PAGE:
No one was tougher than John Horton Slaughter, or Texas John as he was called, and before he reached his prime, he became known as the “baddest good guy that ever lived.”
He was born in 1841 and set out to prove himself, possibly because he only stood 5’6” tall. But small stature aside, he made quite a name for himself as a Texas Ranger and then a fighter for the Confederate army. During this time, he showed himself adept with weaponry and his fiery temper was legendary. Everyone learned to stay clear of him when he was angry. Outlaws often froze when they stared into his hard eyes.
Among those who admired his guns were Wild Bill Hickok, Big Foot Wallace, King Fisher, Sam Bass, Billy the Kid, and Pat Garrett.
He was equally admired for his ranching ability. When he developed a successful ranching operation in South Texas in the 1870s, he inspired loyalty from those who worked for him. Two were ex-slaves who were loyal their entire life. John made no distinction in the color of a man’s skin and he treated them well.
In 1871, he married Eliza Harris but she died of smallpox a few years later.
One lawman who chased outlaws with John remarked, “He was like a spider spinning his web for the unwary fly.”
And when he ordered a man, “to lay down or be shot down,” his lips barely moved. One thing for sure, you’d best move fast and oblige.
But John Slaughter had a bad vice—he loved to gamble, sometimes for three or four days straight before finding his way home. That didn’t set too well with his, second wife, sixteen-year-old Cora Viola Slaughter, and they had some mighty big fights. She threatened to leave him on more than one occasion, although she never did.
He moved his ranching operation to Cochise County, Arizona and in November 1886, he was elected sheriff, only the third one they had. Shortly after, the lawless men decided it was a good time to leave the territory or be killed. His gun became a symbol of the law during his Tombstone days. He was quick with his wits, fast on the draw with his pearl-handled revolver, and doggedly determined to clean up Tombstone. He was absolutely fearless because he was convinced he had a guardian angel and would never die from a bullet. He didn’t hesitate to ride off alone into the vast six thousand square miles of Cochise County in pursuit of a bad man and he never returned until he’d dealt with him.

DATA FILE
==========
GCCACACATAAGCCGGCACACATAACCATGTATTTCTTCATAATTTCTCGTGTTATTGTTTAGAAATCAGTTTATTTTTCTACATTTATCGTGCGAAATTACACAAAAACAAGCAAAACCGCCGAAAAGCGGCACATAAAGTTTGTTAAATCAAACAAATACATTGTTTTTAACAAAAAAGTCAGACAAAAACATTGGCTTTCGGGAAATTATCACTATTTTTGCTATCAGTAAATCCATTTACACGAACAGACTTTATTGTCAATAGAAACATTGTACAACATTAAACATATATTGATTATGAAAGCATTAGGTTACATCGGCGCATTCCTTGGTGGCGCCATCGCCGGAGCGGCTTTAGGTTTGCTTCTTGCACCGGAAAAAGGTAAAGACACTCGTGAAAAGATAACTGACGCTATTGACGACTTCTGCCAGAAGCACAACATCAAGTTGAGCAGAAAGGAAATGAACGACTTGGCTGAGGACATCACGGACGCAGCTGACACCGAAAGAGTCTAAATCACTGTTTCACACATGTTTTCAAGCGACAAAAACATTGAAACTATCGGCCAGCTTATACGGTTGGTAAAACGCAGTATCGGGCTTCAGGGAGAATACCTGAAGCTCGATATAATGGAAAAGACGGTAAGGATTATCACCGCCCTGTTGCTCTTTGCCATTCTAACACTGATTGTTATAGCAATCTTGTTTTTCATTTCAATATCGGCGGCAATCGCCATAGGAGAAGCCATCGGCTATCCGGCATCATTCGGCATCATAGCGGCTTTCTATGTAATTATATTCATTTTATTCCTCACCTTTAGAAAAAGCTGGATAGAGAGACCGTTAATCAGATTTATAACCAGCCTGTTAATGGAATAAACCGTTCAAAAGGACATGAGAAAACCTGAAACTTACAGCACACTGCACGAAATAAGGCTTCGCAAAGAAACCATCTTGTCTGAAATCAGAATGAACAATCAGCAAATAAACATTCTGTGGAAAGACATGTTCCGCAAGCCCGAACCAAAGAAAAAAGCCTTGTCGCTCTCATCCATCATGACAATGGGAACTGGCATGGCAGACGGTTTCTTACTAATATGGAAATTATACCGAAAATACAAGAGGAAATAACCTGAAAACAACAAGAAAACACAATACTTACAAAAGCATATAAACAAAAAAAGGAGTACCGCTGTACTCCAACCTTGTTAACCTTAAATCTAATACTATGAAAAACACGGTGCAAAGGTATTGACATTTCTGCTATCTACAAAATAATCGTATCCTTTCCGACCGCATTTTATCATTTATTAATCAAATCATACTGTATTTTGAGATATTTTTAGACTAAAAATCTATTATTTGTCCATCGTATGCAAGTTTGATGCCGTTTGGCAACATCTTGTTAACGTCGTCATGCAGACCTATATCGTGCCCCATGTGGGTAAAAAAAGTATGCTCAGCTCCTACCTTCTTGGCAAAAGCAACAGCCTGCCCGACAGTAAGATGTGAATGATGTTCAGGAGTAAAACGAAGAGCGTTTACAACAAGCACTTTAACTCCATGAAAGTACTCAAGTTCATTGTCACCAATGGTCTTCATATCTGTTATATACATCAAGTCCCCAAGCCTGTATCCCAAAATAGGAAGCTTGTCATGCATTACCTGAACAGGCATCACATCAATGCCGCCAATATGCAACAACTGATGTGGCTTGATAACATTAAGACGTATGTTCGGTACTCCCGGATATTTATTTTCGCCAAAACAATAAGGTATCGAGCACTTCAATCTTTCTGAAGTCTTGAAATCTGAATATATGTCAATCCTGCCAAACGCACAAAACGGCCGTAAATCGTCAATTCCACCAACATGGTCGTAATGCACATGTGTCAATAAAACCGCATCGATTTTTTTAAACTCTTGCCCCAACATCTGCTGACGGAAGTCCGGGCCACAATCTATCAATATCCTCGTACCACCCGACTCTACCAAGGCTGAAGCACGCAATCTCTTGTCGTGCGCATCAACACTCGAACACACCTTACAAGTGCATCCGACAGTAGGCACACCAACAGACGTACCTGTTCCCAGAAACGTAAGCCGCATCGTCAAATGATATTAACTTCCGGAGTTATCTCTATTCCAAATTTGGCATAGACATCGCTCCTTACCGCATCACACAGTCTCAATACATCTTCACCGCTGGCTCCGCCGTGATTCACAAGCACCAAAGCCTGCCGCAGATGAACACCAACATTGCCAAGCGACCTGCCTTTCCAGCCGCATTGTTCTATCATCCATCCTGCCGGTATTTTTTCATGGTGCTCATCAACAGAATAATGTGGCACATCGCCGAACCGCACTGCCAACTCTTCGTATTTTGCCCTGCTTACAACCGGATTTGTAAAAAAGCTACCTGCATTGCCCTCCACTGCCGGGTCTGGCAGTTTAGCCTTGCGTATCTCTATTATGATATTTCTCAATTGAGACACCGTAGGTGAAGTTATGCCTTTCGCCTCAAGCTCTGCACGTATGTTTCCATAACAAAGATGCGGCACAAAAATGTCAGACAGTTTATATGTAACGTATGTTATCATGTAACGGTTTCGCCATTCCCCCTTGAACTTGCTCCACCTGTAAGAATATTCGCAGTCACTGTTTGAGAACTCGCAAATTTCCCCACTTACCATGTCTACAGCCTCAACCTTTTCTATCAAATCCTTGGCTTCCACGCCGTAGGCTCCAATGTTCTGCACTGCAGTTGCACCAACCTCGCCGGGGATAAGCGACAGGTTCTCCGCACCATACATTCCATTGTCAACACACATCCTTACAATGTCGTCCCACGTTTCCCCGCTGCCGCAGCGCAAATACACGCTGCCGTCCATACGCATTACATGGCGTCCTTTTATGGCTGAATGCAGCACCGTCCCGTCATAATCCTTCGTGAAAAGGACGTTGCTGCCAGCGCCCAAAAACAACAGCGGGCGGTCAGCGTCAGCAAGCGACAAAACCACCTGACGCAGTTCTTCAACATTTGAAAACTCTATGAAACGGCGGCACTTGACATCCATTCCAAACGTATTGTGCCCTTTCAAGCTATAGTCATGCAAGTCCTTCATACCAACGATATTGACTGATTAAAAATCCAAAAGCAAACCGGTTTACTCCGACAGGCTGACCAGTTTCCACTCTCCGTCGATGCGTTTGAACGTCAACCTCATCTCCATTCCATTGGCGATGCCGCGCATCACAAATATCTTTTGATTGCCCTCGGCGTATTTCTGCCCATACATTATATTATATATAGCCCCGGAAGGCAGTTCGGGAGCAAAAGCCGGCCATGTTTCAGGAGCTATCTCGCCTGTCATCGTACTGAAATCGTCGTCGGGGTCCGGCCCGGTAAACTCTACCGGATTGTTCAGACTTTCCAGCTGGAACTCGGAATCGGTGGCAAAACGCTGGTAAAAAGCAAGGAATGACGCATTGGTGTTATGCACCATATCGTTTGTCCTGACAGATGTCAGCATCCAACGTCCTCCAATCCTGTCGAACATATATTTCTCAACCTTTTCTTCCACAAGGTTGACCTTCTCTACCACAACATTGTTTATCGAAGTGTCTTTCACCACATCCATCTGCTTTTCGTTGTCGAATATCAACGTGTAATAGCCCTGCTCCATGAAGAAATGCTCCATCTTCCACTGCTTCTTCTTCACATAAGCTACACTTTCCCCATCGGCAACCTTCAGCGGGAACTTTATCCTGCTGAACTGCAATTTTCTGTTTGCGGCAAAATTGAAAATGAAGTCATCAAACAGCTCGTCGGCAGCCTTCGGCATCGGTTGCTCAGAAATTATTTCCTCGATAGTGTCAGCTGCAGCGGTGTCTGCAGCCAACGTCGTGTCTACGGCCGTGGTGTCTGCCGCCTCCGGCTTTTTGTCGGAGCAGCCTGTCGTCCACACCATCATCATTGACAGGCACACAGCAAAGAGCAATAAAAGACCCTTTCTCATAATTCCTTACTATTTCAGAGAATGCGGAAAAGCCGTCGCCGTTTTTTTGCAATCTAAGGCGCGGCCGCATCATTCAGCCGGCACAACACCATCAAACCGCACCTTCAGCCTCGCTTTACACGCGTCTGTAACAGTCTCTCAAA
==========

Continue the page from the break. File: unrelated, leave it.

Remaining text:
In 1896, he and Cora adopted a baby girl they named Apache May after he found her while chasing Apache Indians in Mexico. Shortly after, he bought a large ranch called the San Bernardino at Douglas, Arizona and it had an unusual feature. Half of the house was located in the U.S. and half in Mexico.
The Slaughters loved Apache May or “Patchy” as they called her. When she was a young girl, she was playing near a scalding pot in the yard and fell into it. She was too badly burned to survive and was buried on the ranch.
Texas John lived to be the ripe old age of 81. True to his lifelong belief, he died in his sleep on February 15, 1922 and was buried in the cemetery at Douglas, Arizona. Cora outlived him by nineteen years.
He’d cleaned up Arizona Territory more than any other single lawman and carved his name in history.
I wonder if you’ve ever heard of him. Have you ever felt you have a guardian angel watching over you?